Article Title



Breanne S. Baker1 & Allen L. Redinger1

1Oklahoma State University, Stillwater, Oklahoma

PURPOSE: Military training is designed to improve service-specific performance outcomes, but college ROTC members’ training may be affected by academic breaks. This study aimed to evaluate the influence of spring break on body composition and physical performance. METHODS: All participants were tested in January, prior to spring break in March, and April. ROTC cadets (n=18, age=20.4±2.4, BMI=24.0±2.1) engaged in an eight-week military training from January to April while matched controls (n=18, age=21.2±1.8, BMI=24.0±2.4) were physically active at least 3x/wk during the same time. General health questionnaires, body composition scans (DXA), and physical performance (1RM bench/leg press and max vertical jump) were tested. A repeated measures ANOVA was used to test for group x time interactions and main effects, LSD post hoc analysis was used to decompose significant time effects; p≤0.05. RESULTS: At baseline, groups were equivalent for all measures and no significant interactions or group effects were found. Leg press 1RM increased from January to April while bench press 1RM and total body fat percentage improved only from January to March (Figure 1, all p<0.05). All jump measures increased from January to March (all p≤0.004) but changed inconsistently from March to April. CONCLUSION: Significant positive training adaptations occurred prior to spring break such as improvements in muscle strength (leg and bench press), muscle power (max vertical jump), and reduced body fat percentage. However, only leg press performance continued to increase after spring break suggesting ROTC and Controls had either altered their training volume/intensity to peak at spring break or a training plateau was reached. Regardless of mechanism, these data suggest ROTC training protocols might need to alter progression schemes around spring break to maximize positive changes during the spring training block.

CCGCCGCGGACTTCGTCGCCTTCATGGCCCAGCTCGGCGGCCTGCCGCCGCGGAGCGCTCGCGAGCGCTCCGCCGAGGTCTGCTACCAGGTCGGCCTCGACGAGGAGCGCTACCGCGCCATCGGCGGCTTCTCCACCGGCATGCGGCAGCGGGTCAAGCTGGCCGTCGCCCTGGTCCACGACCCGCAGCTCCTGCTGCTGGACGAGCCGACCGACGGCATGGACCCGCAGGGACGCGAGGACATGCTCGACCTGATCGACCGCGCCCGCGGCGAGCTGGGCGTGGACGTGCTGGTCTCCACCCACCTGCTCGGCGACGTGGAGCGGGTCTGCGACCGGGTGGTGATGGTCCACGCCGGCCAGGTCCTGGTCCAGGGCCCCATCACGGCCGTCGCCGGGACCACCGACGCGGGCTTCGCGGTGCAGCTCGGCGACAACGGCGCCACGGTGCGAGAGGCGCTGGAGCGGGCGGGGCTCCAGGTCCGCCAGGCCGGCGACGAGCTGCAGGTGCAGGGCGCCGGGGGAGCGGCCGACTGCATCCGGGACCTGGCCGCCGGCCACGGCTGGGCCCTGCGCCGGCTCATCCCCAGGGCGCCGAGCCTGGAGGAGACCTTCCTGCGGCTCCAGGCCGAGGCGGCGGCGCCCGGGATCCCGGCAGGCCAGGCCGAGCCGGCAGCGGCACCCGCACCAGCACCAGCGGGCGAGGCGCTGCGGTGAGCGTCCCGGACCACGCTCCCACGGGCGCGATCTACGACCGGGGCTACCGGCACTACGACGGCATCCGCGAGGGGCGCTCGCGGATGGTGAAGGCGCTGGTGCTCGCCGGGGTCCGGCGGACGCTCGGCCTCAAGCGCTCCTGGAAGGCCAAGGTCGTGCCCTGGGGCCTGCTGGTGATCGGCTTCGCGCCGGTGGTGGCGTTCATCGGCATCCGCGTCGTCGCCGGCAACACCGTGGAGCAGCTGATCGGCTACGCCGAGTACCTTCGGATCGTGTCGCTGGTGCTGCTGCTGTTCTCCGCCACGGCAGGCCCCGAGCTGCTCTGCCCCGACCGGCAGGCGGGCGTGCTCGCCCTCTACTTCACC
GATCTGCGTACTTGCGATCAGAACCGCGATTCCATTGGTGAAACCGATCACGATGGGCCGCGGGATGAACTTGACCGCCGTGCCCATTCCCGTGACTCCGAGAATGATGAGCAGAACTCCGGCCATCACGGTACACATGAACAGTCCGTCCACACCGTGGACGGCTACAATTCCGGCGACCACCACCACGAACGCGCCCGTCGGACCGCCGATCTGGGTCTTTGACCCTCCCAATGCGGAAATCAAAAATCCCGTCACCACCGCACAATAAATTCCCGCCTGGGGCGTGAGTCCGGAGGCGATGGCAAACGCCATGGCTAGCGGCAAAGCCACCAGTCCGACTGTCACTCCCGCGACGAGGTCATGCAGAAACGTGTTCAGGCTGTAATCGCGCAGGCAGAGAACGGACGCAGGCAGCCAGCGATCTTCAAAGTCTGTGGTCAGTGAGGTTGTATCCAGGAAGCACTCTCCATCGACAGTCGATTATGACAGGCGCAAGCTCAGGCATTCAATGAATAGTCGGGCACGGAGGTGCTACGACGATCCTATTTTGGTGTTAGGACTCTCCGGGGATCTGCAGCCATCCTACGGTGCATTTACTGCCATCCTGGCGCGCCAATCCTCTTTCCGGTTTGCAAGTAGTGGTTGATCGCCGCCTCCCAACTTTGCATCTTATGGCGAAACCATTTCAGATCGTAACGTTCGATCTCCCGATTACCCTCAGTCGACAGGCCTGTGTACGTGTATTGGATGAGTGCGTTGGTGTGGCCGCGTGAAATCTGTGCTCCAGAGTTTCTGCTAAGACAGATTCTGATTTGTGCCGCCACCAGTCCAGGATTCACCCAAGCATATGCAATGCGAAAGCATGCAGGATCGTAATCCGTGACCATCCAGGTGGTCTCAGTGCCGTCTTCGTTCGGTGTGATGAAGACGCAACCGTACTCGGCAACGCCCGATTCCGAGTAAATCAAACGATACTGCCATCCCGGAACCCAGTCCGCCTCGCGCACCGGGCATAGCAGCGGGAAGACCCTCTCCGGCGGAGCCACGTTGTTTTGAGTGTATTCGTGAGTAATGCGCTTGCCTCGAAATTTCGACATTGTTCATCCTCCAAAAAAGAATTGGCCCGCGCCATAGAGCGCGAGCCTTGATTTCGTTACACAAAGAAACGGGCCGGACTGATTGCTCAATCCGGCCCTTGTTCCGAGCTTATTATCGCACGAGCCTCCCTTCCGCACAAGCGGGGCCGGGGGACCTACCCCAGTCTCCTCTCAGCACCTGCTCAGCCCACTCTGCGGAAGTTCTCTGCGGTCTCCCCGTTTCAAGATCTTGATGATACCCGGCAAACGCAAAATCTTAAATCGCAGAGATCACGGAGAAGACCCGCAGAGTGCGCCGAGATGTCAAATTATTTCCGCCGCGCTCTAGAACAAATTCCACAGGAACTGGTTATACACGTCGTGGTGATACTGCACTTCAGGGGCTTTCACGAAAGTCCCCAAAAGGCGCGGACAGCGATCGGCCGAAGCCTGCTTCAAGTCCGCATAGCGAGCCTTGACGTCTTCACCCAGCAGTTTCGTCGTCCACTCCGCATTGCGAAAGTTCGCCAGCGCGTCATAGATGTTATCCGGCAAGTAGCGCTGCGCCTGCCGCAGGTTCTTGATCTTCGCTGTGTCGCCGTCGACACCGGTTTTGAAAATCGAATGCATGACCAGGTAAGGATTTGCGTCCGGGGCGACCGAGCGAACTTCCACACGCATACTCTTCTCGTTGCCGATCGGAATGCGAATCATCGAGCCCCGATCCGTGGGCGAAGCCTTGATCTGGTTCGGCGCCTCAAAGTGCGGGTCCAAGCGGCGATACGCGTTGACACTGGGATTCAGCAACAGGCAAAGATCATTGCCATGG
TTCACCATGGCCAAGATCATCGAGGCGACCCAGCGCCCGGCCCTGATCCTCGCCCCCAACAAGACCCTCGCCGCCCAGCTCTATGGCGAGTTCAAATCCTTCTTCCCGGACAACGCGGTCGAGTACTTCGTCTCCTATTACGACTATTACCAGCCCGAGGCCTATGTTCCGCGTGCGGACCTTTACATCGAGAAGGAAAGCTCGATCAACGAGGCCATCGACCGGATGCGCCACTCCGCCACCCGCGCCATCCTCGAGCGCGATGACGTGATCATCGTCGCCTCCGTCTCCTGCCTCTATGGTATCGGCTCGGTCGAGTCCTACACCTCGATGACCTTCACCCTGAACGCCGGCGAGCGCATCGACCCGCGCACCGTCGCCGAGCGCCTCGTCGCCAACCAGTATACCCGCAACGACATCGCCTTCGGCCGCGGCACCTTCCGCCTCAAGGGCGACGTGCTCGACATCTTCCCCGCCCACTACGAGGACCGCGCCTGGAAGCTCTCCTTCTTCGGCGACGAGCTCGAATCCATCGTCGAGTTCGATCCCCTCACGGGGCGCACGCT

ACKNOWLEDGEMENTS: The authors would like to thank all participants and Drs. Buchanan, Black, and Bembens for their efforts.

Figure 1.docx (40 kB)
Figure 1

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